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Poll: Do you feel some reviewers make changes to translations "just to change something"?
Thread poster: ProZ.com Staff

Anne Schulz
Germany
Local time: 23:25
English to German
+ ...
Sometimes May 18, 2018

Mario Freitas wrote:

if they were great, they'd be translating, not revising



Mario, I am not sure about this point. In my experience, clients/agencies tend to assign the translation to the cheaper one and the review to the more experienced one (preferably for a word-based rather than a time-based price), to optimize cost effectiveness.

As a translator being reviewed, there are usually about 20% changes leading to an improvement, 60% changes inducing a feeling of "so what", and 20% changes which I reject because I feel they make things worse. I am not sure if those 80% were applied "just to change something", but I consider them preferential at best.

As a reviewer, I try to use the same approach as Richard Purdom: If the translation is poor, correct only basic errors. If the translation is fine, suggest improvements and make clear that this is not the correction of errors, but an attempt to optimize the whole text.


 

Mario Freitas  Identity Verified
Brazil
Local time: 20:25
Member (2014)
English to Portuguese
+ ...
Sorry, Anne May 21, 2018

Anne Schulz wrote:
Mario Freitas wrote:
if they were great, they'd be translating, not revising



I'm sorry, Anne, this was an unthought phrase, because revisers make me very angry most of the time.
I agree that "If the translation is poor, correct only basic errors. If the translation is fine, suggest improvements", but in the last part, only with SUGGEST, not with make changes and fill a good translation with red marks. This is what makes me angry. When the translation is excellent, the revisers usually change a hundred words with synonyms, because they cannot agree to deliver a document without red marks. It would mean they did nothing, right? That's the cause for all misundrestandings between translators and revisers.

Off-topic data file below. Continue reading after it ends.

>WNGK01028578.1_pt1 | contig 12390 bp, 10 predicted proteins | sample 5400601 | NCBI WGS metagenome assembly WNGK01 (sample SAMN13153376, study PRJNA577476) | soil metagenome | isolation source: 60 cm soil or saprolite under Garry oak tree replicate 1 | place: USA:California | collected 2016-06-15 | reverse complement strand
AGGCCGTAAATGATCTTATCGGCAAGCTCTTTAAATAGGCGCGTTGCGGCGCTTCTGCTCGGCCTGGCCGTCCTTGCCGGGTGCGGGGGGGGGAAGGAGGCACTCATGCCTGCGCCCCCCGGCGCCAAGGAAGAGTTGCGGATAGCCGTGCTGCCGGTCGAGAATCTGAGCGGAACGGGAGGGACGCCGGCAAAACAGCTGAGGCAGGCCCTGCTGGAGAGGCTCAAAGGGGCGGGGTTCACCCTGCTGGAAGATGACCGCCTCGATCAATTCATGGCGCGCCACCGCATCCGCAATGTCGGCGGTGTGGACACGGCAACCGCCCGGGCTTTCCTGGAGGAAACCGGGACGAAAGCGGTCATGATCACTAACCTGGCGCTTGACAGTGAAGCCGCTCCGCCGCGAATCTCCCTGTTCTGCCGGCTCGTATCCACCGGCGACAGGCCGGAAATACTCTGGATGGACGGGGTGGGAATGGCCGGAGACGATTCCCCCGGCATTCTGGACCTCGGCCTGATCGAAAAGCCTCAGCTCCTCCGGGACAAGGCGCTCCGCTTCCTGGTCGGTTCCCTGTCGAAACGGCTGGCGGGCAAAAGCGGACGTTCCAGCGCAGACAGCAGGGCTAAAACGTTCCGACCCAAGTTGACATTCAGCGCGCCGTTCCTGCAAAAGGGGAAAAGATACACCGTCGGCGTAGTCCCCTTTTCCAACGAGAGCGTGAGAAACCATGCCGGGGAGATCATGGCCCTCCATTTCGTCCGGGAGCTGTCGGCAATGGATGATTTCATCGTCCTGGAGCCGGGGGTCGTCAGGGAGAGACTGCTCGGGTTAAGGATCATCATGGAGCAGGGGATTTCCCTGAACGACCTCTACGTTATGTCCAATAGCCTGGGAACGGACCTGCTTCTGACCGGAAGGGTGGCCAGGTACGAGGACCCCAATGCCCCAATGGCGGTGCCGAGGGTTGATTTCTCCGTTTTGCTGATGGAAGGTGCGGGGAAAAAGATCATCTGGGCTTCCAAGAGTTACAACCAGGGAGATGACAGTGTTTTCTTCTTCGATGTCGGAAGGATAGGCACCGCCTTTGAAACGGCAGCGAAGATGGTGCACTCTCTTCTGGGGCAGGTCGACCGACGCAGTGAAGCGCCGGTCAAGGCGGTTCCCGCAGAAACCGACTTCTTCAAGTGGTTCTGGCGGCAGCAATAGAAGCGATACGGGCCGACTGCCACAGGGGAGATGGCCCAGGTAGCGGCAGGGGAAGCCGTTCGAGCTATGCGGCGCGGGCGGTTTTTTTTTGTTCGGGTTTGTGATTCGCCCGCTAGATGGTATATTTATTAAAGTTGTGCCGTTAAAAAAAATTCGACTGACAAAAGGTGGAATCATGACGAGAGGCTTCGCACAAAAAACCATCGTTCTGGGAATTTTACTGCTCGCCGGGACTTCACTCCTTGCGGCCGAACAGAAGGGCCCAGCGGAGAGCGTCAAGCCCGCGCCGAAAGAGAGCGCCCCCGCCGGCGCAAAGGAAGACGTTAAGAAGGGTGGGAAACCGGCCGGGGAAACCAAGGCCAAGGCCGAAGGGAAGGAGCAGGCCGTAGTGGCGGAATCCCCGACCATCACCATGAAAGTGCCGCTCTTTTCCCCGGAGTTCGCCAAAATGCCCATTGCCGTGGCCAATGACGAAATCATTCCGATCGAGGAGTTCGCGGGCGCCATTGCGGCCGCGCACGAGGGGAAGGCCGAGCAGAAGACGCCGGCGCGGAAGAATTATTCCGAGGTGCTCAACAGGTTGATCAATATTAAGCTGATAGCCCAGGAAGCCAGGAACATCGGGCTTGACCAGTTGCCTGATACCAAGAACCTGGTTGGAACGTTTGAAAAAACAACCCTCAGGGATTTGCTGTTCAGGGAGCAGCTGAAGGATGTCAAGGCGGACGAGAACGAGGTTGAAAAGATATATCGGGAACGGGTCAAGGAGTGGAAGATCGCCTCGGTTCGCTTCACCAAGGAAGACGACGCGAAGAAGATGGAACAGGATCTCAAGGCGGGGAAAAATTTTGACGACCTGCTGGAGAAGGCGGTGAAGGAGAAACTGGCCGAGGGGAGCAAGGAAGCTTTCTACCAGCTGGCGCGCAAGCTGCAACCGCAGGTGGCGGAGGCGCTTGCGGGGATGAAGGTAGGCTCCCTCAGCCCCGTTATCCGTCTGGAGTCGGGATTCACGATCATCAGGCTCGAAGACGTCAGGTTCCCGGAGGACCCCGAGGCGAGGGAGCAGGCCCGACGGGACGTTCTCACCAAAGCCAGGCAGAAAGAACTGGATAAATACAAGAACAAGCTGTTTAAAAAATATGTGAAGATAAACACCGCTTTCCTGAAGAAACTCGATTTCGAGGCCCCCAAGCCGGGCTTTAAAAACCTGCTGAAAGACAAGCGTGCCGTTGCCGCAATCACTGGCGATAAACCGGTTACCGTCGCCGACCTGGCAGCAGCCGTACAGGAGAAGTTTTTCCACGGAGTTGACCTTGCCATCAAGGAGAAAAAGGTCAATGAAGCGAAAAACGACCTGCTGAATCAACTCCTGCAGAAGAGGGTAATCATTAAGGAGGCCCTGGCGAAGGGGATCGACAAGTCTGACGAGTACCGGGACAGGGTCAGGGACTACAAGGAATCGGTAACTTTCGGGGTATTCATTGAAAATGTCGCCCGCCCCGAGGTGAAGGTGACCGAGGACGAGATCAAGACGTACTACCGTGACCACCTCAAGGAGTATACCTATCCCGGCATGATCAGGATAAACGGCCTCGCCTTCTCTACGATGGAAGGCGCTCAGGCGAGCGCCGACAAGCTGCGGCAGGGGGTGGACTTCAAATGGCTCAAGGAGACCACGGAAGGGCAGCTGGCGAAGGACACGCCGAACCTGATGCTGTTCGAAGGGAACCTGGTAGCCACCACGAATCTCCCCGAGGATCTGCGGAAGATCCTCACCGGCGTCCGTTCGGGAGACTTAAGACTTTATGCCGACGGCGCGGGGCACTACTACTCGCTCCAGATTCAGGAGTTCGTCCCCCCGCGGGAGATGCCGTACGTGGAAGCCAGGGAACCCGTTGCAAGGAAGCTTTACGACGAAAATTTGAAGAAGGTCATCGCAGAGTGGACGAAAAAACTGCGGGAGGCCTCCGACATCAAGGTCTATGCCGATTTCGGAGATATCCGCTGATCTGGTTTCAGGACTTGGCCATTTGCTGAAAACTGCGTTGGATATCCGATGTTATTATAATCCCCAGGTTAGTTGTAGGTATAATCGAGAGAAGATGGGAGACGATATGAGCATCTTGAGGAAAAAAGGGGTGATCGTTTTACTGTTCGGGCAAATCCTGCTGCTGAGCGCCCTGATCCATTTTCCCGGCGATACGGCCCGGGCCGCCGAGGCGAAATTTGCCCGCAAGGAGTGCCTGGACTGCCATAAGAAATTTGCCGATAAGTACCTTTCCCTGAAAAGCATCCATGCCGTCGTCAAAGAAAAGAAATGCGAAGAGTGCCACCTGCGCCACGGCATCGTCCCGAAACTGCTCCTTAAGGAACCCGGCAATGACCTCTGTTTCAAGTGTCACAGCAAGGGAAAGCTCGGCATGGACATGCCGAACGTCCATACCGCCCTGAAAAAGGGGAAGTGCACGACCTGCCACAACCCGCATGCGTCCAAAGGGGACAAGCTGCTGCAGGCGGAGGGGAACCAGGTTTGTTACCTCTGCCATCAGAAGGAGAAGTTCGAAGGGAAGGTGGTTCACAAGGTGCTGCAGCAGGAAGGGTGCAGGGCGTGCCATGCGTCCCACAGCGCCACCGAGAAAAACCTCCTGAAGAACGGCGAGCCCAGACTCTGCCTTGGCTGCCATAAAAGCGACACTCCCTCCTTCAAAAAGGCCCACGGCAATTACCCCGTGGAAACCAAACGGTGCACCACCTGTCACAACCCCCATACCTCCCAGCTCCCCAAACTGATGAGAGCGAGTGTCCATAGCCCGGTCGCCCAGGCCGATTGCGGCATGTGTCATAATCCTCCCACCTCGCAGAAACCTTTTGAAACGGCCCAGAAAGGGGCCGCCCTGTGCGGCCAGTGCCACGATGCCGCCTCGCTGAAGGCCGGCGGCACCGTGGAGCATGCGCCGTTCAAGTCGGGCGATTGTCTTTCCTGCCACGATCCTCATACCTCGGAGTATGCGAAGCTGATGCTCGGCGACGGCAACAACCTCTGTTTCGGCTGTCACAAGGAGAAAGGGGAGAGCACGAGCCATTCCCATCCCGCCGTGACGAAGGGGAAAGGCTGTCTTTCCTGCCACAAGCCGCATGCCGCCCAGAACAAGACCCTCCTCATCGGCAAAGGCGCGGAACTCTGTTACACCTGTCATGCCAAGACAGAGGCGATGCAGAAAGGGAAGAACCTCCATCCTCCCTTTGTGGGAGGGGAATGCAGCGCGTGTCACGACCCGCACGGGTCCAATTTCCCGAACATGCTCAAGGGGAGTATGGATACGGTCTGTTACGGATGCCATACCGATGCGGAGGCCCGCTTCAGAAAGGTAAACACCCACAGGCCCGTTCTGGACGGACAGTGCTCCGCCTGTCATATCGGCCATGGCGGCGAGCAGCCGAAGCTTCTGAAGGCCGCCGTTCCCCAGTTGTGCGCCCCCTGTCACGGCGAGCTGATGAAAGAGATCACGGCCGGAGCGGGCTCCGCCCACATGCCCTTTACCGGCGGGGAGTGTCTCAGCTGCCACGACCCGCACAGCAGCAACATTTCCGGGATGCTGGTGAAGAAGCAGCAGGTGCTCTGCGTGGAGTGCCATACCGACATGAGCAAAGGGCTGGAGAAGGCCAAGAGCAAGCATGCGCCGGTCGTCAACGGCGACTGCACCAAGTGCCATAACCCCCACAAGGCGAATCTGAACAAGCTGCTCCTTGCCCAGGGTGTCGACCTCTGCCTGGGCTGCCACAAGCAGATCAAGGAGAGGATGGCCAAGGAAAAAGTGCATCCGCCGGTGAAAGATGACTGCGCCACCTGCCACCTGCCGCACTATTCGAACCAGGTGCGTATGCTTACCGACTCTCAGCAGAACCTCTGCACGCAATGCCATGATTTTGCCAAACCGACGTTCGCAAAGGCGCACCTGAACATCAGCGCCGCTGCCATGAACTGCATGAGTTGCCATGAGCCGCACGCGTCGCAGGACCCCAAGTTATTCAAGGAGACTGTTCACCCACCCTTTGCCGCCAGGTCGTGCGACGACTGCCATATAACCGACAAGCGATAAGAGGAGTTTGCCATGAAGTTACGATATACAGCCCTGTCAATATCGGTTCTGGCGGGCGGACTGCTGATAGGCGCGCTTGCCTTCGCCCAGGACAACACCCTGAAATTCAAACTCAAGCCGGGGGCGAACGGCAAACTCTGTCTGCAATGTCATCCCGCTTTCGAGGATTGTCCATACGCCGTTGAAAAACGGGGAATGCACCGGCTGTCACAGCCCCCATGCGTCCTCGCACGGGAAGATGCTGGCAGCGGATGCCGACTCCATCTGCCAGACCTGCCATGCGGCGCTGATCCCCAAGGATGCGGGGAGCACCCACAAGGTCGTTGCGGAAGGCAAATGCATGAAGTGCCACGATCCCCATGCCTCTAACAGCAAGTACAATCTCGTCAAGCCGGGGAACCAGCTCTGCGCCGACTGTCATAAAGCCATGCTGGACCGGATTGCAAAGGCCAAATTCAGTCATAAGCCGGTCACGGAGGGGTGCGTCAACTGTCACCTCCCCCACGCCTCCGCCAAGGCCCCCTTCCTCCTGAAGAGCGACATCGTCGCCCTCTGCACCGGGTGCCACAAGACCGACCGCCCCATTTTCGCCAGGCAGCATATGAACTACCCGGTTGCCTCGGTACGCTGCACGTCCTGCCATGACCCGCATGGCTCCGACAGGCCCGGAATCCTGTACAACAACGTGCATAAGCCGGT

Sorry about that phrase again.


Josephine Cassar
 

memond  Identity Verified
Local time: 17:25
Member (2015)
English to French
+ ...
YES! Jun 7, 2018

I am a scientific translator and a reviewer, and I find that too many reviewers don’t know how to review. Most of them make changes just for the sake of making changes. I find it particularly irritating for scientific translations. A lot of reviewers (who are not scientists) add useless words in translation just to add more words or make sentences nicer. In science, you have to go with simple and clear sentences. The goal is not to make beautiful literary sentences. Most of the time this extr... See more
I am a scientific translator and a reviewer, and I find that too many reviewers don’t know how to review. Most of them make changes just for the sake of making changes. I find it particularly irritating for scientific translations. A lot of reviewers (who are not scientists) add useless words in translation just to add more words or make sentences nicer. In science, you have to go with simple and clear sentences. The goal is not to make beautiful literary sentences. Most of the time this extra wording makes scientific understanding difficult. When I’m reviewing scientific translations, I focus on scientific mistakes, language mistakes (spelling, grammar) and translation mistakes or specific terminology, otherwise I don’t change the text because it is the work of the translator and it is his/her responsibility.Collapse


 

gauloise
United States
Italian to English
+ ...
changing to be like google translate Jun 26

What really bothers me is when you take a sentence and put it into the proper word order in English and write it so it sounds fluent, and they change it to basically google translate.